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  • These recipes were created out of sheer love of fresh feeding and our desire to help you nourish your pet better. They are not intended to replace nutritional advice or medical care from your vet. All questions about your pet’s diet should be directed to your vet or healthcare practitioner who can partner directly with you to ensure you’re tailoring your pet’s nutritional needs around your pet’s age, breed, health and metabolic status.

 

  • How can I learn more about each recipe? Click on the button associated with each recipe to get more details; there are lots of recipe variations (including low fat recipes, whole food recipes, keto recipes, novel protein/limited ingredient, recipes for cats). The thumbnail picture associated with each recipe provides a general overview.

 

  • Why are oysters and mussels (and green lipped mussel powder) frequently used? These foods are high in zinc and other hard-to-come-by minerals, so they are often used to reduce the number of supplements in recipes.

 

  • Why are herbs and spices (such as oregano, ginger and cinnamon) used? These ingredients contain micronutrients that would otherwise be lacking in the recipe, such as manganese, and the addition of these spices makes up those deficiencies. Omitting the spices listed will result in omission of these nutrients, so we recommend following recipes exactly as written.

 

  • Recipes for health conditions are formulated for targeted nutrition geared toward addressing a specific health concern and therefore may not meet all AAFCO minimum nutrient requirements. As with all home feeding regimes, we recommend feeding these recipes under the supervision of a veterinarian.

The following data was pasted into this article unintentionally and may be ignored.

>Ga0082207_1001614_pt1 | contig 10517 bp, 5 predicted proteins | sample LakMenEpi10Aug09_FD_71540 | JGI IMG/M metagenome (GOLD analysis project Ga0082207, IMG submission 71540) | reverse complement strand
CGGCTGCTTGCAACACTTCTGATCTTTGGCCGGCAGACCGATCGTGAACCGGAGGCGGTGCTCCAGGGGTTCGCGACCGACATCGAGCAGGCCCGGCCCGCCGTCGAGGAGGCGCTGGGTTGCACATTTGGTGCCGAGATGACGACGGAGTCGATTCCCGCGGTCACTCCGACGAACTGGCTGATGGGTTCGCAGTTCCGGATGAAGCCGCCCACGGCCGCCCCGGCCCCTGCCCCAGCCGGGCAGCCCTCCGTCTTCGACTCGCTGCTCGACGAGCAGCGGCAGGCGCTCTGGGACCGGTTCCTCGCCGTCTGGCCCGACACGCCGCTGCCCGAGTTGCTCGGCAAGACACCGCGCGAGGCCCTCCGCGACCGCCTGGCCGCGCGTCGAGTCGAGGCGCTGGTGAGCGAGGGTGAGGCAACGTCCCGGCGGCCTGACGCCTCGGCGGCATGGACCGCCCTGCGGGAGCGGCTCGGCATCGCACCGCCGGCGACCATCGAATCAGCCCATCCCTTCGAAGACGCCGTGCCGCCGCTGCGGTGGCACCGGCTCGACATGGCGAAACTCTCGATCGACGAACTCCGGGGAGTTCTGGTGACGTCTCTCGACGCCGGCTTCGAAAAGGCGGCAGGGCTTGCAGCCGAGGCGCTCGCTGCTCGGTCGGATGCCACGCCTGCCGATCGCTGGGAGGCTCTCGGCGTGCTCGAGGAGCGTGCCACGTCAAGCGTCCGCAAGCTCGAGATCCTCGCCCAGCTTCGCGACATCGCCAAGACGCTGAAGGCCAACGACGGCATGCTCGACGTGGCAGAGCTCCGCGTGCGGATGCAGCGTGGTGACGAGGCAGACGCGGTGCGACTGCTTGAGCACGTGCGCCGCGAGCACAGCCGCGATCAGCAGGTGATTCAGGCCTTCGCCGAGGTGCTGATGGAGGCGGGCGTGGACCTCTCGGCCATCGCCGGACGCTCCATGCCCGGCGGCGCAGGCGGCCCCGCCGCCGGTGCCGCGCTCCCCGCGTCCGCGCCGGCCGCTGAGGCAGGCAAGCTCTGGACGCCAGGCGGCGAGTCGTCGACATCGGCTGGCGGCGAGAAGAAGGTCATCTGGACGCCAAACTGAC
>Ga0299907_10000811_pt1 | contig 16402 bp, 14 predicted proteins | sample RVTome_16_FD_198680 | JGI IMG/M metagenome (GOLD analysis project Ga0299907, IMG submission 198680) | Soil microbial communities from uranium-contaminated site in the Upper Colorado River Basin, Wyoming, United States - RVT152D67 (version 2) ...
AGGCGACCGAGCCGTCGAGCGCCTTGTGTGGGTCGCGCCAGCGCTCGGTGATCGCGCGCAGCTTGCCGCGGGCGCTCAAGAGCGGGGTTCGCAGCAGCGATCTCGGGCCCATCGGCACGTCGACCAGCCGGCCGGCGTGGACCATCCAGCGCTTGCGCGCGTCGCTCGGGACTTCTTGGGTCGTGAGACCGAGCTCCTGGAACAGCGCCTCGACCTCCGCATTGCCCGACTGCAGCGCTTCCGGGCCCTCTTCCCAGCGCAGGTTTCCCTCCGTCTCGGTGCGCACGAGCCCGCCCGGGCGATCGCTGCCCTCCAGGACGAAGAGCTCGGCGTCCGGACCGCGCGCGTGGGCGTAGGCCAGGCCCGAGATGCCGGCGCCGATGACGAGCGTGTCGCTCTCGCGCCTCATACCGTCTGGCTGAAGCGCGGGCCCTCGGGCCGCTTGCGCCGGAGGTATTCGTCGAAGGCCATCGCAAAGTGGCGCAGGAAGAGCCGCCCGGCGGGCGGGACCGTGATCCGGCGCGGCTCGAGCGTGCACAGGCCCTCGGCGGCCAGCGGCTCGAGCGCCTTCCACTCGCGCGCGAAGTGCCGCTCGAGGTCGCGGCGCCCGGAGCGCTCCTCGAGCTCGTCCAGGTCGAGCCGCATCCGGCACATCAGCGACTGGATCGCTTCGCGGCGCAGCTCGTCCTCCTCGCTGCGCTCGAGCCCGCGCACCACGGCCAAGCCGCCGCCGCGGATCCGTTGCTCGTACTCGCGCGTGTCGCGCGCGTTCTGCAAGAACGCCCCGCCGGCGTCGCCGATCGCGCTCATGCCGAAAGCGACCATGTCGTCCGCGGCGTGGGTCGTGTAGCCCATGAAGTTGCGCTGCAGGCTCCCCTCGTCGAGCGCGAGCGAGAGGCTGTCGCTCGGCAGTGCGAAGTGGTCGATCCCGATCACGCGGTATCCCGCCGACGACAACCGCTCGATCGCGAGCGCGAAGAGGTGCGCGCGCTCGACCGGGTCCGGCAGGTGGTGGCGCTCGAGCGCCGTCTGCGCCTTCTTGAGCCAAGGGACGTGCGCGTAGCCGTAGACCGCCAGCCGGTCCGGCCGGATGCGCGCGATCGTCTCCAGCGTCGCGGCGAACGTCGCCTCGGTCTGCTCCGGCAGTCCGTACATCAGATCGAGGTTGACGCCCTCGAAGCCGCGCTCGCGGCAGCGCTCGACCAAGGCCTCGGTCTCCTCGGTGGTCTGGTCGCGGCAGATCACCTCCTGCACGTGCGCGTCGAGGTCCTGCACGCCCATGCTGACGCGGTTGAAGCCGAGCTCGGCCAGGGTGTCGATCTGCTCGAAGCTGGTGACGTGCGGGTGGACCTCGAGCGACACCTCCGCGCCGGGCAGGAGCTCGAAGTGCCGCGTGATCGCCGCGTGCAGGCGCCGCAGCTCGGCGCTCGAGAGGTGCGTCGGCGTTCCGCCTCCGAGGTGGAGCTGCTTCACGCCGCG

• What does “marine oil” mean? Pets need a large amount of omega 3 fatty acids that come primarily from ocean (non-plant) sources, including but not limited to salmon and krill oil. Cod liver oil is added as source of vitamin A and D. We lump these all together and call them “marine oils.”.

 

  • Why are there small amounts of plant oils or seeds included in some of the recipes? To balance fats. Some recipes need additional alpha-linolenic and linoleic acid added for optimal fatty acid balance, and while many commercially available recipes don’t focus on the appropriate balance of healthy fats, we believe this is a critical part of species-appropriate nutrition.

 

  • What if I feed a recipe labeled to be cooked as raw or conversely, I cook a recipe that is labelled as raw? The result may be an unbalanced recipe. The nutritional analysis of the recipe was calculated using cooked or raw ingredients, as listed, so the nutritional values provided in the printout will not be accurate if you cook a raw recipe or feed a cooked recipe as raw. This is especially true with raw recipes that contain bones, which must be ground and fed raw.

 

  • Limited Ingredient/novel protein recipes are designed for pets with food sensitivities or medical issues that require unique proteins or minimal ingredients. These recipes are formulated with these goals in mind and the nutrition profiles of these recipes reflect these goals. It is not recommended to feed a pet a limited ingredient diet or novel protein unless directed by your veterinarian.

 

  • General feeding guidelines are included with each recipe, but the exact amount of food to feed is based on your pet’s age, activity and metabolism. Your veterinarian can help you decide how much to feed your pet, if you are unsure.